Although no one expects a disaster to happen to them, the fact of the matter is that natural disasters such as fires, earthquakes, and severe weather do happen. Thus, it is better to be prepared and never need to use your emergency strategy than to have something happen and be without one. Use these three steps to help you and your family prepare in case of an emergency.
1. Create an Emergency Supply Kit
If disaster strikes your community, you may not be able to get to the store for food and water for several days, so it is prudent to keep nonperishable food and water in stock in your home just in case. As a general rule of thumb, plan for each person to need one gallon of water per day, both for drinking and hygiene purposes. As for food, stick to canned goods and dry mixes so you don’t have to worry about wasting any that you don’t use.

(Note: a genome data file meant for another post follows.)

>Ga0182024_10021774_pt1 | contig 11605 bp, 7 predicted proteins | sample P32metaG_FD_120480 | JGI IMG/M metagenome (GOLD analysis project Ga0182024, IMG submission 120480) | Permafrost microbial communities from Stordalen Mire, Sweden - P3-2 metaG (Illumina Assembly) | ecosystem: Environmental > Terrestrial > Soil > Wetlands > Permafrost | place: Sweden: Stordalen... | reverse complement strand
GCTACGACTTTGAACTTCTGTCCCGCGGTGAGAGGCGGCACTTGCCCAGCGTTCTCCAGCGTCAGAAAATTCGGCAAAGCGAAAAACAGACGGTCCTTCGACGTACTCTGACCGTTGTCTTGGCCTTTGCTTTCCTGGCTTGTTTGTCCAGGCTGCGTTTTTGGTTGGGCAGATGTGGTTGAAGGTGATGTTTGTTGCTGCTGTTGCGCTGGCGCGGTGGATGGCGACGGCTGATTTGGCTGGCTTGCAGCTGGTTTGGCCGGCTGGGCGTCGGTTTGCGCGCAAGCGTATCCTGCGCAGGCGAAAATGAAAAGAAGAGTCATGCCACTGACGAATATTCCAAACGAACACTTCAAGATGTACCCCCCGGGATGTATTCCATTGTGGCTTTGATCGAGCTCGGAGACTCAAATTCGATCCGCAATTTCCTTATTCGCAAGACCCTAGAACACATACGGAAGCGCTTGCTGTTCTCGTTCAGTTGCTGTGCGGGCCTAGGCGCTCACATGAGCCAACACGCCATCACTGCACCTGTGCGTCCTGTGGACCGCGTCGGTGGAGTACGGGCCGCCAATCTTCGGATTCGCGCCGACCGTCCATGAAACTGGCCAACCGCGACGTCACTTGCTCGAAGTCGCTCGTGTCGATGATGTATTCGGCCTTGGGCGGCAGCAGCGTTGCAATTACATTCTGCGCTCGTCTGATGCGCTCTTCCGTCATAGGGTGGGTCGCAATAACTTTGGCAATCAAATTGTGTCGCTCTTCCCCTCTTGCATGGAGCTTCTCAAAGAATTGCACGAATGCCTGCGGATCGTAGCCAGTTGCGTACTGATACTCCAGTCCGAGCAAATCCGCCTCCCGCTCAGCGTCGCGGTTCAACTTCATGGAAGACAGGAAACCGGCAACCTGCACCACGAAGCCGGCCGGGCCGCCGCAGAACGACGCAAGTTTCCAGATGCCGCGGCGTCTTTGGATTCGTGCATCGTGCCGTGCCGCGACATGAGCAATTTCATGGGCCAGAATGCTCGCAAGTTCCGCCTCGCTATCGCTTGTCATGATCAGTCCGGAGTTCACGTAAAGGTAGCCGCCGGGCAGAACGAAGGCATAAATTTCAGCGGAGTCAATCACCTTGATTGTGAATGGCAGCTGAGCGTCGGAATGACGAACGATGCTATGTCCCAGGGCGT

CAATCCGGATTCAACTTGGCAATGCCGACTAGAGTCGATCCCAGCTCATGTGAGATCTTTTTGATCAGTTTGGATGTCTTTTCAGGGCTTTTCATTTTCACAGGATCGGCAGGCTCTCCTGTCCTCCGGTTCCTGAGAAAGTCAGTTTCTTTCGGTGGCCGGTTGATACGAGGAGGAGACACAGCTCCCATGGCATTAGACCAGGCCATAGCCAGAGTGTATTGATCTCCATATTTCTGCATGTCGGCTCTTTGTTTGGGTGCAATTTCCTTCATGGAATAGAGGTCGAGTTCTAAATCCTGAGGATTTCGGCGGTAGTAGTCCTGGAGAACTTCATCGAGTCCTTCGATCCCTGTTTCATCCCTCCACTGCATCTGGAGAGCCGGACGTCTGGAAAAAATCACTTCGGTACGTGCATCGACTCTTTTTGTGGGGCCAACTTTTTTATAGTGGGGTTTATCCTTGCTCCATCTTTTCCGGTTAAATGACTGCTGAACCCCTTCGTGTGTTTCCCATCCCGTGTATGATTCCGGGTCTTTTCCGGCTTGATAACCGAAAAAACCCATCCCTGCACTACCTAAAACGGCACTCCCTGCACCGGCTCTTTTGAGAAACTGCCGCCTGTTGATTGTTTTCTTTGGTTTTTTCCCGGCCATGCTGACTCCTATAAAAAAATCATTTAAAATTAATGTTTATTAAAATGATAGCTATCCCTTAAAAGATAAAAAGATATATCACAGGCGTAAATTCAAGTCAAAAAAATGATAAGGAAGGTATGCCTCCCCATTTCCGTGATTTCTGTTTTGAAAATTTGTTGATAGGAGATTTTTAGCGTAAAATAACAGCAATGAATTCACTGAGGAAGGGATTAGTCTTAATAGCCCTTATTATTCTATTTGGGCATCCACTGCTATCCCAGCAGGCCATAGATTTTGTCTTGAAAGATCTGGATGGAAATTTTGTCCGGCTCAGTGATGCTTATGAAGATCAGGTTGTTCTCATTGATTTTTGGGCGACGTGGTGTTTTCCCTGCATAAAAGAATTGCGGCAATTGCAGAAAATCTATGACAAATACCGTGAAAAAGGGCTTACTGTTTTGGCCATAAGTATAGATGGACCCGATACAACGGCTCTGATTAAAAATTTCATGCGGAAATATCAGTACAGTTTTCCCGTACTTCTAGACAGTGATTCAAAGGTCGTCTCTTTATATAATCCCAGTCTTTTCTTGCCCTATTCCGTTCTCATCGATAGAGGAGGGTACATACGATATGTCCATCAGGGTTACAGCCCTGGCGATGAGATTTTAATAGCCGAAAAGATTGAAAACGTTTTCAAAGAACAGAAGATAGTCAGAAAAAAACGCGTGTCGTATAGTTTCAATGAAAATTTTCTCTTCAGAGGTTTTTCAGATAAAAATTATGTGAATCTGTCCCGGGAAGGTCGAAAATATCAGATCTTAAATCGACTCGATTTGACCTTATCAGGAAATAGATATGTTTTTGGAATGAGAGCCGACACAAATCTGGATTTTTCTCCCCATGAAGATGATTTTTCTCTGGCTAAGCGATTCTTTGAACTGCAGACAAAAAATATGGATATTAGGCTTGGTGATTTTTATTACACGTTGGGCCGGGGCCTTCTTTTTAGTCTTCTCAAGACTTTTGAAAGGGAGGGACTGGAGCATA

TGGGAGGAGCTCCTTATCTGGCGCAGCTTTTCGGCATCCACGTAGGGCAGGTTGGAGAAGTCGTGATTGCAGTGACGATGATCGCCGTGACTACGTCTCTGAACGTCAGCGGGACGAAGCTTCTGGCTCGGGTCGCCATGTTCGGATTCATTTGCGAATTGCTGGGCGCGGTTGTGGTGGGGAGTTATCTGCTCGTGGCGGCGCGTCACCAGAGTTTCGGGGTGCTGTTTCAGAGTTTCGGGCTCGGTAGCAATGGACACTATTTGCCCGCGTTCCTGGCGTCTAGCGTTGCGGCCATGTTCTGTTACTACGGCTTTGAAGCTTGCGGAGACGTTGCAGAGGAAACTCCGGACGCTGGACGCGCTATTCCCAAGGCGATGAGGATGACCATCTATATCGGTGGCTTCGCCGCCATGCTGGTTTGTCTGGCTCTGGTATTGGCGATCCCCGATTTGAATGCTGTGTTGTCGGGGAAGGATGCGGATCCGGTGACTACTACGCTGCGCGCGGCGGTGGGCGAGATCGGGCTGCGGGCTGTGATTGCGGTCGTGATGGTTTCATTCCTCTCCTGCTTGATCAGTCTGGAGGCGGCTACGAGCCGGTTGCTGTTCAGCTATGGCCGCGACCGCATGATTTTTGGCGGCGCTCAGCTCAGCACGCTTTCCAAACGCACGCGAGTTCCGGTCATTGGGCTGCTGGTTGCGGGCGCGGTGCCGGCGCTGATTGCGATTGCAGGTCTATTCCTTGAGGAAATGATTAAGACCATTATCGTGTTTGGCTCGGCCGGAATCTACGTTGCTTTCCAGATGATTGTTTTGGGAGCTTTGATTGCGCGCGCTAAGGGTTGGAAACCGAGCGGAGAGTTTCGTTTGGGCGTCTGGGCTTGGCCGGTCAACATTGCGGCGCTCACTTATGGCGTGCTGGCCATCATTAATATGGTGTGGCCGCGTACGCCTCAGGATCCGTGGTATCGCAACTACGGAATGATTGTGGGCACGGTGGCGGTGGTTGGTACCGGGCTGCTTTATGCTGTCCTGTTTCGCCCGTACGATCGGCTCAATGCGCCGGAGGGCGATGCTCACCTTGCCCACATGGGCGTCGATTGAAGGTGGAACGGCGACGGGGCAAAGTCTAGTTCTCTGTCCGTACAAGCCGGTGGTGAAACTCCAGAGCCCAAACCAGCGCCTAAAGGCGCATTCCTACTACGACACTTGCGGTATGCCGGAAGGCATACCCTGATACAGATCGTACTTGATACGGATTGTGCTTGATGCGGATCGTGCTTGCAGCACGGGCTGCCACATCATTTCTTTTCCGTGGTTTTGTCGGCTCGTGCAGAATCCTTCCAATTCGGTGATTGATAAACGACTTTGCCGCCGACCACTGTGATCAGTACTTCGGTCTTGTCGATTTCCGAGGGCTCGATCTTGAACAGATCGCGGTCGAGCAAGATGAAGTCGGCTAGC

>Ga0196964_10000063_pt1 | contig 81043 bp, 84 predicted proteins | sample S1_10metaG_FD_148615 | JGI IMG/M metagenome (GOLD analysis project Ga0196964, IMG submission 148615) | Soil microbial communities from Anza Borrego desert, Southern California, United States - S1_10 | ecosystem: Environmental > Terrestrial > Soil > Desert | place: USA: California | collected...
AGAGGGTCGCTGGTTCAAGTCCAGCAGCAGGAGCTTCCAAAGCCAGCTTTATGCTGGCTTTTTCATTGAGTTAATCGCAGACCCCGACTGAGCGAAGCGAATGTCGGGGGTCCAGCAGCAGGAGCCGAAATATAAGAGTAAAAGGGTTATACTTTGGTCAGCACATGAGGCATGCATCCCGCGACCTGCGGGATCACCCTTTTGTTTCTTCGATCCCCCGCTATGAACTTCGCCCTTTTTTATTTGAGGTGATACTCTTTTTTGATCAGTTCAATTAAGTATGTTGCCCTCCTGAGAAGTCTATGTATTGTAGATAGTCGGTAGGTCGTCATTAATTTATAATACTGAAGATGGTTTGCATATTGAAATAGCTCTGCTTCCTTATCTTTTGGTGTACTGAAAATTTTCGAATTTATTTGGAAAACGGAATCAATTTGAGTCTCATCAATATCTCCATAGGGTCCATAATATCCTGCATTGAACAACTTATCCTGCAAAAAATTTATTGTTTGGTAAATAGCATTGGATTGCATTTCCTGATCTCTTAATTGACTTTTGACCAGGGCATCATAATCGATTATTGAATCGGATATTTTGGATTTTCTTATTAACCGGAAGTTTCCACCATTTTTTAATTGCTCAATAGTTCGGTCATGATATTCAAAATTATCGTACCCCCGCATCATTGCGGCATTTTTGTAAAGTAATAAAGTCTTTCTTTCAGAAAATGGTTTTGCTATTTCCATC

Some other items to include in your supply kit are:
- Flashlight and extra batteries
- Battery-powered or hand crank radio
- First aid kit
- Medications (at least a one-week supply)
- Personal hygiene items
- Copies of personal documents
- Cell phone and chargers
- Extra cash
- Extra house and car keys
- Blankets/sleeping bags
2. Develop a Family Disaster Plan
Once you have your emergency supply kit gathered, it’s time to create and discuss a family disaster plan. The goal of this plan is to keep everyone calm and act as efficiently and organized as possible in the event of an emergency. Here are a few tips to keep in mind when creating your plan:
- Set two places to meet: one directly outside of your home in case of a fire, and one outside of your neighborhood in case you can’t get to your home. Everyone in your family must know the details of both of these locations.
- Find safe spots in your home for different types of disasters.
- Teach children how to dial 911 and what to do in case of a natural disaster.
- Post emergency phone numbers by the phone.
- Teach each family member how to use the fire extinguisher and where it is located.
3. Practice Your Plan
Your disaster plan will only be useful if everyone in your family is familiar with it and remembers it. Practice meeting at your agreed-upon locations, and quiz children on emergency phone numbers and addresses.
You should also test fire extinguishers and smoke alarms regularly to make sure they’re in good working order in case you need them to do their jobs.